· Microsoft.SharePoint.UserProfiles (56 classes)
· User Profile Web Service (14 classes)
· User Profile Change Web Service (2 classes)
· Exception classes (multiple classes in various namespaces)
· Internal only classes (multiple classes in various namespaces)
· WCM Document Converters Code sample
· Workflow Collect Feedback ASPX sample
Check it out, and as always, let us know what you think—either through rating our content, entering a comment on the topic online, or pinging us with an email through our blog.
Now that I’m managing a documentation team, I just don’t get to blog about SharePoint developer issues nearly as often as I’d like. In part to help remedy that, we’ve launched the SharePoint Developer Documentation Team blog. In the coming months, the programmer-writers for Windows SharePoint Services and Office SharePoint Server will be posting on a range of developer issues, information, and best practices. Our goals with the new blog are several:
· Present “draft” versions of SDK content before it’s available in the SDKs themselves. These drafts are tech-reviewed content that will end up in the SDKS; this is just our way of getting the information out to you as quick as we can.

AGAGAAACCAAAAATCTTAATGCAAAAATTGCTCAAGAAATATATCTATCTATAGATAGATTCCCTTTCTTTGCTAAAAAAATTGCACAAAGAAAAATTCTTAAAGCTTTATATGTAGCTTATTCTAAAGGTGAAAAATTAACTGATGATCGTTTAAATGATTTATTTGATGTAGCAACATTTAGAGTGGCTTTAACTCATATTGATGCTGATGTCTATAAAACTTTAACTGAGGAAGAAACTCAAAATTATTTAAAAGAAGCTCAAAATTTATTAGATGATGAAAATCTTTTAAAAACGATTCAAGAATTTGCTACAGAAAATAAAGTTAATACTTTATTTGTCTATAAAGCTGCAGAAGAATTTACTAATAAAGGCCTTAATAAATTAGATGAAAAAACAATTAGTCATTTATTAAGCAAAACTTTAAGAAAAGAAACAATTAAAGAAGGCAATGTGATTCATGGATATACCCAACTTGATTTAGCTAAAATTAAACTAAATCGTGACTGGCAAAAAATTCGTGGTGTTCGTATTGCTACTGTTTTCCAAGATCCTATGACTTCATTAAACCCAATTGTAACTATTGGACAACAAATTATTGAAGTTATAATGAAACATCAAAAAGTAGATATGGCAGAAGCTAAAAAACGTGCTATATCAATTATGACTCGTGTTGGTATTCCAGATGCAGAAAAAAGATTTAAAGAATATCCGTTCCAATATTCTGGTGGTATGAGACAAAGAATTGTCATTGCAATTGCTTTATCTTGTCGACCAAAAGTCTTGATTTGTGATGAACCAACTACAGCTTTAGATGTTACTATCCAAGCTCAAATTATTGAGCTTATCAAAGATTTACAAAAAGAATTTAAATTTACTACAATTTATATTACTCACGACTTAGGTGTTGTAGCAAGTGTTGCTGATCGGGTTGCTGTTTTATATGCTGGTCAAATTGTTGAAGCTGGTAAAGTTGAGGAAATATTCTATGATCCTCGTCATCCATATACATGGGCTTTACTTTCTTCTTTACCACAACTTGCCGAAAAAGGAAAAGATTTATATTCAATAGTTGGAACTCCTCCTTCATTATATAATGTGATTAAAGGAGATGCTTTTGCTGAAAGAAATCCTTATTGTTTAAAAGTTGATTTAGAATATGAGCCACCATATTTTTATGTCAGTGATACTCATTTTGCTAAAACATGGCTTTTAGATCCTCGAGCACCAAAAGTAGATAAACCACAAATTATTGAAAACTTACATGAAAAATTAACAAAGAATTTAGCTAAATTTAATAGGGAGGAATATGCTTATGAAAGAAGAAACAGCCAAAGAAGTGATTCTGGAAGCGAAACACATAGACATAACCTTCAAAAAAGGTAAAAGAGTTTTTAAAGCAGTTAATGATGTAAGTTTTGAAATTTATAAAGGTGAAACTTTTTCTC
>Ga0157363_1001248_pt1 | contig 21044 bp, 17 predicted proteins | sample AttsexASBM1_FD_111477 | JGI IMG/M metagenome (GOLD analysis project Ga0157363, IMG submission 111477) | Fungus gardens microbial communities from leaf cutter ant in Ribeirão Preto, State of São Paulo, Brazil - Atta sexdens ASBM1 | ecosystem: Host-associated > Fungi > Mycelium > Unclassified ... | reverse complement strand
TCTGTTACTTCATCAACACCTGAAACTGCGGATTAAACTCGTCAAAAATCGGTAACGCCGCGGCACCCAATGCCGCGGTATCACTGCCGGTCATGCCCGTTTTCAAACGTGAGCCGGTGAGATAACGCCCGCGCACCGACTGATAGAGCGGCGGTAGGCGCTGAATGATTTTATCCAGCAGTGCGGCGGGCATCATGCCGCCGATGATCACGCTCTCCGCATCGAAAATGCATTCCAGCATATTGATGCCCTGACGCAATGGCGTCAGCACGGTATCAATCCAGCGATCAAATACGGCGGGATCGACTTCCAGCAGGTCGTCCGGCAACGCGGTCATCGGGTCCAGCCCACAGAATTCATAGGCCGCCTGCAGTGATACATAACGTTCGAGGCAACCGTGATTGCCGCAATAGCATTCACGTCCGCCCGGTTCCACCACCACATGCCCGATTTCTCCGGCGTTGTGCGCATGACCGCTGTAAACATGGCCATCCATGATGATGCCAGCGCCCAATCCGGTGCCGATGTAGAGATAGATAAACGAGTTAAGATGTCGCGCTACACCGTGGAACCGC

· Promote content that we publish on MSDN. This includes giving you the latest news on new technical articles, SDK updates, code samples or tools downloads, and anything else new and noteworthy we think you’ll want to take a look at.
· Blog about the developer documentation we produce, and why. Ever wonder why we document what we do, in the way we do? In future posts we’ll explore the decisions we make when planning SharePoint developer documentation, and the data we base those decisions on.
· Engage with users, and find out just how developers are using (or would like to use) the documentation we produce.
· Experiment with presenting developer documentation in new and different formats.
Already, in the few weeks it’s been live, we’ve posted extensive information on extending workflow actions in SharePoint Designer, as well as the basics of content deployment. And i
So go check it out. Subscribe to our RSS feed. Even better, drop us a line and tell us what you’d like to see on the blog, or in our developer documentation.